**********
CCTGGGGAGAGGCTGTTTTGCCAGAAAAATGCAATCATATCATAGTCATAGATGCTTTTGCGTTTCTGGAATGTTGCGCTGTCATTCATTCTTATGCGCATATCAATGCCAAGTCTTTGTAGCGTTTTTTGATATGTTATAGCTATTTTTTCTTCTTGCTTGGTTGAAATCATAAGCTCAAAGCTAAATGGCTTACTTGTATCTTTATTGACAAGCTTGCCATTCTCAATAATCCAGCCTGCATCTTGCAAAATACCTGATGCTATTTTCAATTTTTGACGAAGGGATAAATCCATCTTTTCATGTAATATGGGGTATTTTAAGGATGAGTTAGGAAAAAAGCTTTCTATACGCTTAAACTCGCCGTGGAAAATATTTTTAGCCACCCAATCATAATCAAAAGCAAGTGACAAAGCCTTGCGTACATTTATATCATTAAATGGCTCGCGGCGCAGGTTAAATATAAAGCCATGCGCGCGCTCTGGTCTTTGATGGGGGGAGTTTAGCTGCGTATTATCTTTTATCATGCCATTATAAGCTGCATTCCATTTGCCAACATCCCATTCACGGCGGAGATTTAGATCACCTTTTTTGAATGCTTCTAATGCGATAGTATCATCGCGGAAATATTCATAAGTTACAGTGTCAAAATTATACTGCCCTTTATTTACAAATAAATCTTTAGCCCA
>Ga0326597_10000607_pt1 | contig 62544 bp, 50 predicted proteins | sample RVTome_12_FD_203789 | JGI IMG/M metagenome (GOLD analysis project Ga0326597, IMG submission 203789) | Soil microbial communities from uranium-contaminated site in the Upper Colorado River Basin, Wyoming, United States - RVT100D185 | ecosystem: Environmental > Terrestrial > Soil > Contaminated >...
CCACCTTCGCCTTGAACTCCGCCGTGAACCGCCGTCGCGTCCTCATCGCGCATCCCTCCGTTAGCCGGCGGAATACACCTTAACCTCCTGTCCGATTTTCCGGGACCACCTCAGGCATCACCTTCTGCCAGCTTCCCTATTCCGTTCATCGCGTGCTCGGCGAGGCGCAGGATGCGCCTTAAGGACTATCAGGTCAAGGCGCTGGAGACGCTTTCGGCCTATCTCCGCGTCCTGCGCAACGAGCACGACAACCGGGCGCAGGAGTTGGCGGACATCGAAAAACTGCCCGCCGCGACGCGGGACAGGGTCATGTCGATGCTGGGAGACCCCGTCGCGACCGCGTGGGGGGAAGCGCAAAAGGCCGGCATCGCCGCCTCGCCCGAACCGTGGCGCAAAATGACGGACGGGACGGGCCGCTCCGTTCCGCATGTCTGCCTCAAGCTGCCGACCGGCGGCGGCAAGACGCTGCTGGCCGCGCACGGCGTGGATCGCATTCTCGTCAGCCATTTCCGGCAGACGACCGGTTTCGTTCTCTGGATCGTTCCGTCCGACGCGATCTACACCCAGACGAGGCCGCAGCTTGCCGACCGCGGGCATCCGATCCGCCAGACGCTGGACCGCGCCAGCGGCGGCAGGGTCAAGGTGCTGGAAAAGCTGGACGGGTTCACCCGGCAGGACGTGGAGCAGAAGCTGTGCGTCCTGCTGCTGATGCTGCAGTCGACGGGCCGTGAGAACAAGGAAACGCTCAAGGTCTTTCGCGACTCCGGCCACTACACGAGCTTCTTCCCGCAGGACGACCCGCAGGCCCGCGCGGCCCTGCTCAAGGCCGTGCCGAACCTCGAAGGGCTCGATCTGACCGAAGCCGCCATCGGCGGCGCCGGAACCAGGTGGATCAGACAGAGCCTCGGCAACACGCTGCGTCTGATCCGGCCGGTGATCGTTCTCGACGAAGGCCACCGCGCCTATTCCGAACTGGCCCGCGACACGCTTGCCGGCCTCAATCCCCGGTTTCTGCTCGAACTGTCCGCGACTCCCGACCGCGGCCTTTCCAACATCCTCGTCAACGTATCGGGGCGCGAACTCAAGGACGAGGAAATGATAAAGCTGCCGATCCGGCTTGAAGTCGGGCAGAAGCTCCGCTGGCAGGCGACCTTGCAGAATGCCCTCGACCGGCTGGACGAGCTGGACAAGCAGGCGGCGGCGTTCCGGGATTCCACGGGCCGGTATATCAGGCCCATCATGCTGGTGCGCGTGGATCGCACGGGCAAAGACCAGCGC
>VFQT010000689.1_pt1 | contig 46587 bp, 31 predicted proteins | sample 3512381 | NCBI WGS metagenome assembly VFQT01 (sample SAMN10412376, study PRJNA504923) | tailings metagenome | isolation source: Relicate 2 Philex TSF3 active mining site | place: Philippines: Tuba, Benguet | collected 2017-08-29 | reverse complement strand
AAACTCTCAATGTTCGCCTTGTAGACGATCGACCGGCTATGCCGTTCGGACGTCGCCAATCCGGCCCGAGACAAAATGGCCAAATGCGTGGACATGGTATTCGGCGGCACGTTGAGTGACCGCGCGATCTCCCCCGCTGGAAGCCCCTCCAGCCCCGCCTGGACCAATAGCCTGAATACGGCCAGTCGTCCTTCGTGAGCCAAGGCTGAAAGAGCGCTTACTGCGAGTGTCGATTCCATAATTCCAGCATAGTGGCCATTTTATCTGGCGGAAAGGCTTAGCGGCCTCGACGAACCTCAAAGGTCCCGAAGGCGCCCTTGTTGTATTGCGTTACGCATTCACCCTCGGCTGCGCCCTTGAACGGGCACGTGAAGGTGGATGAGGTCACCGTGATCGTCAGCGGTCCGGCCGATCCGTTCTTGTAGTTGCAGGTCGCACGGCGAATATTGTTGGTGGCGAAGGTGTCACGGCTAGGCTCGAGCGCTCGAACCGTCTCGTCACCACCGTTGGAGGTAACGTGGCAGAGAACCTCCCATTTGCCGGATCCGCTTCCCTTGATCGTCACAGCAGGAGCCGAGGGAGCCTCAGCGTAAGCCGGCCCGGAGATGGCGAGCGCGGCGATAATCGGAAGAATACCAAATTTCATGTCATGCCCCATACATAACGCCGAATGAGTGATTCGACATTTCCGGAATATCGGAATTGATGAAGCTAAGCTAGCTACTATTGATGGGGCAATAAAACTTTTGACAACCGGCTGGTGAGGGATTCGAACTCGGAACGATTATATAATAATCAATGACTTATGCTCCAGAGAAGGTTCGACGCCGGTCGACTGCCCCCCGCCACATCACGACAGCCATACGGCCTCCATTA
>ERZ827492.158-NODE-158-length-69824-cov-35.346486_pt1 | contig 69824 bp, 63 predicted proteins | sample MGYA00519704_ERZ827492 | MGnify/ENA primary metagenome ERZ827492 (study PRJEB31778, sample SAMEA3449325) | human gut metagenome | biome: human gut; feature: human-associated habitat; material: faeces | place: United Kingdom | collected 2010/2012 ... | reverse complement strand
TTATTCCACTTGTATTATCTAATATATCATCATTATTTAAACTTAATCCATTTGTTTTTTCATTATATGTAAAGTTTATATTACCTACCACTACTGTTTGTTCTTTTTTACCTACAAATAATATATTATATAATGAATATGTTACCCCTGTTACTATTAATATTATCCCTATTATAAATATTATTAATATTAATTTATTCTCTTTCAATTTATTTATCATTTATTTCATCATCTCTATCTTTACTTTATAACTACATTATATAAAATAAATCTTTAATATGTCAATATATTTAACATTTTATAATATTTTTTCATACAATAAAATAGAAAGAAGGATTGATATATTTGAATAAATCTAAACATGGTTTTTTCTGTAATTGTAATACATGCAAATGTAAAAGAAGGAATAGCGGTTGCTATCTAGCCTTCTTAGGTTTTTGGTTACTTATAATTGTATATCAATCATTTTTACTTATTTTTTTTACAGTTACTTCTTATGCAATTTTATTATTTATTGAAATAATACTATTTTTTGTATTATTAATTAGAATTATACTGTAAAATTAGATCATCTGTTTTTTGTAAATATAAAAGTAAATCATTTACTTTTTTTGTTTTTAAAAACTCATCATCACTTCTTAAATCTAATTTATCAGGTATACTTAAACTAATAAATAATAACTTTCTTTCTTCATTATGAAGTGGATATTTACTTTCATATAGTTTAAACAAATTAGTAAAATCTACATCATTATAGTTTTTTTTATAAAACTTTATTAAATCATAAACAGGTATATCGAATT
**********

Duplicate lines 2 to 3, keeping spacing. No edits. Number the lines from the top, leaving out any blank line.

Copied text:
>Ga0326597_10000607_pt1 | contig 62544 bp, 50 predicted proteins | sample RVTome_12_FD_203789 | JGI IMG/M metagenome (GOLD analysis project Ga0326597, IMG submission 203789) | Soil microbial communities from uranium-contaminated site in the Upper Colorado River Basin, Wyoming, United States - RVT100D185 | ecosystem: Environmental > Terrestrial > Soil > Contaminated >...
CCACCTTCGCCTTGAACTCCGCCGTGAACCGCCGTCGCGTCCTCATCGCGCATCCCTCCGTTAGCCGGCGGAATACACCTTAACCTCCTGTCCGATTTTCCGGGACCACCTCAGGCATCACCTTCTGCCAGCTTCCCTATTCCGTTCATCGCGTGCTCGGCGAGGCGCAGGATGCGCCTTAAGGACTATCAGGTCAAGGCGCTGGAGACGCTTTCGGCCTATCTCCGCGTCCTGCGCAACGAGCACGACAACCGGGCGCAGGAGTTGGCGGACATCGAAAAACTGCCCGCCGCGACGCGGGACAGGGTCATGTCGATGCTGGGAGACCCCGTCGCGACCGCGTGGGGGGAAGCGCAAAAGGCCGGCATCGCCGCCTCGCCCGAACCGTGGCGCAAAATGACGGACGGGACGGGCCGCTCCGTTCCGCATGTCTGCCTCAAGCTGCCGACCGGCGGCGGCAAGACGCTGCTGGCCGCGCACGGCGTGGATCGCATTCTCGTCAGCCATTTCCGGCAGACGACCGGTTTCGTTCTCTGGATCGTTCCGTCCGACGCGATCTACACCCAGACGAGGCCGCAGCTTGCCGACCGCGGGCATCCGATCCGCCAGACGCTGGACCGCGCCAGCGGCGGCAGGGTCAAGGTGCTGGAAAAGCTGGACGGGTTCACCCGGCAGGACGTGGAGCAGAAGCTGTGCGTCCTGCTGCTGATGCTGCAGTCGACGGGCCGTGAGAACAAGGAAACGCTCAAGGTCTTTCGCGACTCCGGCCACTACACGAGCTTCTTCCCGCAGGACGACCCGCAGGCCCGCGCGGCCCTGCTCAAGGCCGTGCCGAACCTCGAAGGGCTCGATCTGACCGAAGCCGCCATCGGCGGCGCCGGAACCAGGTGGATCAGACAGAGCCTCGGCAACACGCTGCGTCTGATCCGGCCGGTGATCGTTCTCGACGAAGGCCACCGCGCCTATTCCGAACTGGCCCGCGACACGCTTGCCGGCCTCAATCCCCGGTTTCTGCTCGAACTGTCCGCGACTCCCGACCGCGGCCTTTCCAACATCCTCGTCAACGTATCGGGGCGCGAACTCAAGGACGAGGAAATGATAAAGCTGCCGATCCGGCTTGAAGTCGGGCAGAAGCTCCGCTGGCAGGCGACCTTGCAGAATGCCCTCGACCGGCTGGACGAGCTGGACAAGCAGGCGGCGGCGTTCCGGGATTCCACGGGCCGGTATATCAGGCCCATCATGCTGGTGCGCGTGGATCGCACGGGCAAAGACCAGCGC